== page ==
Team Organization

I’m a student lead in an FRC Team - recently elected. Our club is independent from our school and runs in a garage workshop afterschool and on the weekends. I want to have students take lead roles so that I can keep track of the progress of different aspects during the season at the same time.

My question is this: What lead roles should I have, and what are some requirements that each lead should have? How should I go about assigning these?

We tried implementing this a couple years back and it backfired because our students aren’t set to a strict schedule. Most of them come when they are free and have time.

Thanks, I appreciate it!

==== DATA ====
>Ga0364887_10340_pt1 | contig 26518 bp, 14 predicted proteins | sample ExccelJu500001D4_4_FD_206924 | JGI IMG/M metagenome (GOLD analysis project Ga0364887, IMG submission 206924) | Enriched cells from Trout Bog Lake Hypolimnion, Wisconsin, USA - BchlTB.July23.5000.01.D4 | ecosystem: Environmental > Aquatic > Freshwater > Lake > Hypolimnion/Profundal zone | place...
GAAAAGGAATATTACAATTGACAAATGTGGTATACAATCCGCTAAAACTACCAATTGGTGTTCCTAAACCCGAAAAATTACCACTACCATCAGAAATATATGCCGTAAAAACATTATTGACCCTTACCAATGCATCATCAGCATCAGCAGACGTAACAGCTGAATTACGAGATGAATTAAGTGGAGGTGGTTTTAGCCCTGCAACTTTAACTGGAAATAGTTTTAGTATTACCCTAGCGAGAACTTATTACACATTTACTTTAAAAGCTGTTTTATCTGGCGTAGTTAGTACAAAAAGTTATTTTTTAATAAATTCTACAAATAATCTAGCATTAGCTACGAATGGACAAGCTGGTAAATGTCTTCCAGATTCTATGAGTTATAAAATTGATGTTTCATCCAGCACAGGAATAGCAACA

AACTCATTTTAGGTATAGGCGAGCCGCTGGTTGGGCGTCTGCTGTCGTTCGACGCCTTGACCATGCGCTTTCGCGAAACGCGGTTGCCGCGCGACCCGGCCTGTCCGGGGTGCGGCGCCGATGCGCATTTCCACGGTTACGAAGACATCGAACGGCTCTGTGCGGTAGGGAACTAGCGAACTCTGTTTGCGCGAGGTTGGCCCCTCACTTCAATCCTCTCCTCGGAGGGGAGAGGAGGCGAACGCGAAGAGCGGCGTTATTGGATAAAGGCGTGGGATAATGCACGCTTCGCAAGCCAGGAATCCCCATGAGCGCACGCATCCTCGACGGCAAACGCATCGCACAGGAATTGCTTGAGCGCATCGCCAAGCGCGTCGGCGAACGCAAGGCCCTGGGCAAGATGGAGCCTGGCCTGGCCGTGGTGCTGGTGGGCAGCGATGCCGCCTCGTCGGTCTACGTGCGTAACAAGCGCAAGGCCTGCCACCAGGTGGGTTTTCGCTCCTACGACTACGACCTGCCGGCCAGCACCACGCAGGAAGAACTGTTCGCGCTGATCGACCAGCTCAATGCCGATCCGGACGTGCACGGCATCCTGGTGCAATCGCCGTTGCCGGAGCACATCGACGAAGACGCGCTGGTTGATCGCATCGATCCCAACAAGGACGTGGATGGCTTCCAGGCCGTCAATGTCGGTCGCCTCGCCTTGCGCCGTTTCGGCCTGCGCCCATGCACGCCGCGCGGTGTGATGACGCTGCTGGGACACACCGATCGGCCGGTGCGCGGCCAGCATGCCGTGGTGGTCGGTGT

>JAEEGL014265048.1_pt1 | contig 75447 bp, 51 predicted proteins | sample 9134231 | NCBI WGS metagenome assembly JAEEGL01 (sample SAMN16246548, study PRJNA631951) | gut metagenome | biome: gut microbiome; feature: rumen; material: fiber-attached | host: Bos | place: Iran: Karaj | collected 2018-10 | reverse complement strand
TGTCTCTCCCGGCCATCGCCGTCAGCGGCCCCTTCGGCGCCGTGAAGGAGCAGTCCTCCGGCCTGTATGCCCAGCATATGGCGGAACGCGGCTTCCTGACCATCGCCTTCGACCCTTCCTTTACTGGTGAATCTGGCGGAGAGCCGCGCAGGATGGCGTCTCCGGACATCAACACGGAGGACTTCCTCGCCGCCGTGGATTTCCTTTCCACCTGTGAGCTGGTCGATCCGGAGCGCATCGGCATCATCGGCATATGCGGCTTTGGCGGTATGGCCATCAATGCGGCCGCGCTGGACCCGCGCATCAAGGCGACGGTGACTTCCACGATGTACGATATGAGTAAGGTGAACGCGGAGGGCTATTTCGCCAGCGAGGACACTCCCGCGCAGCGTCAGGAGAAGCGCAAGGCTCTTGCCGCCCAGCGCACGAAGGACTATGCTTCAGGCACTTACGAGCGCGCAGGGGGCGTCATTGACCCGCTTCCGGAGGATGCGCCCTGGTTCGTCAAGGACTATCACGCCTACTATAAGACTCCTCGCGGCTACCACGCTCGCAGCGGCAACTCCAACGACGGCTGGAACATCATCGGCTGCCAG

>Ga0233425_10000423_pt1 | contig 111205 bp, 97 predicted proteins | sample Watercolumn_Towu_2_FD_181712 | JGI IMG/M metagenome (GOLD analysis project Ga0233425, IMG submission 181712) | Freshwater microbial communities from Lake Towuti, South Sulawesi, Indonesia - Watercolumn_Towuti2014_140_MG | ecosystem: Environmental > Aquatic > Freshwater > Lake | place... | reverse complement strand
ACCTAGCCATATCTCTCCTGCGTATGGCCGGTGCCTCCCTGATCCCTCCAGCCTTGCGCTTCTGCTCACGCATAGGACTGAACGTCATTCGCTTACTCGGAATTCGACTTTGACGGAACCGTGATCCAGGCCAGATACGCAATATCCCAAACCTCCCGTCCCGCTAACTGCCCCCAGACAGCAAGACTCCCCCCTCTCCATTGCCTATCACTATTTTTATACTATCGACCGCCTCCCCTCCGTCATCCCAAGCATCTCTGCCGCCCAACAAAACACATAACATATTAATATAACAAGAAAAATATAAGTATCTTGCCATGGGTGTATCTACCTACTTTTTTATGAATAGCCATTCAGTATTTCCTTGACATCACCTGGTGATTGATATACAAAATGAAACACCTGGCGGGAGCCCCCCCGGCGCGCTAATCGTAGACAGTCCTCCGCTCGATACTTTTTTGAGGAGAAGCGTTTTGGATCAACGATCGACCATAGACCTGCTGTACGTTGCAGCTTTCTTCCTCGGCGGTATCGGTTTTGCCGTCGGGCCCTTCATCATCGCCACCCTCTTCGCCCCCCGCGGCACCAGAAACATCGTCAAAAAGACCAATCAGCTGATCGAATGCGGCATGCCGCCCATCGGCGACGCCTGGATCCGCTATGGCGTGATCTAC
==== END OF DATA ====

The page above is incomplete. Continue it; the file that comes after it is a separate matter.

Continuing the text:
Before you decide on team roles, I would suggest that you gather as a team and decide on what is most important to your team.

List out the objectives for the team and rank them in order. Once you have done this, create a Gantt Chart. Example Gantt Chart

If you can establish your objectives and then chart where they belong - it is much easier to establish roles. Choosing roles before you decide what your most important objectives are is futile. It can lead to absolute failure - especially if you have a small team.

Breakdown your team’s schedule into large bits (pre-season, Build Season, and Competition Season). Then take those and break each down into weeks or days.

Place the objectives into the season that they most naturally lie and then assign stop dates for each objective.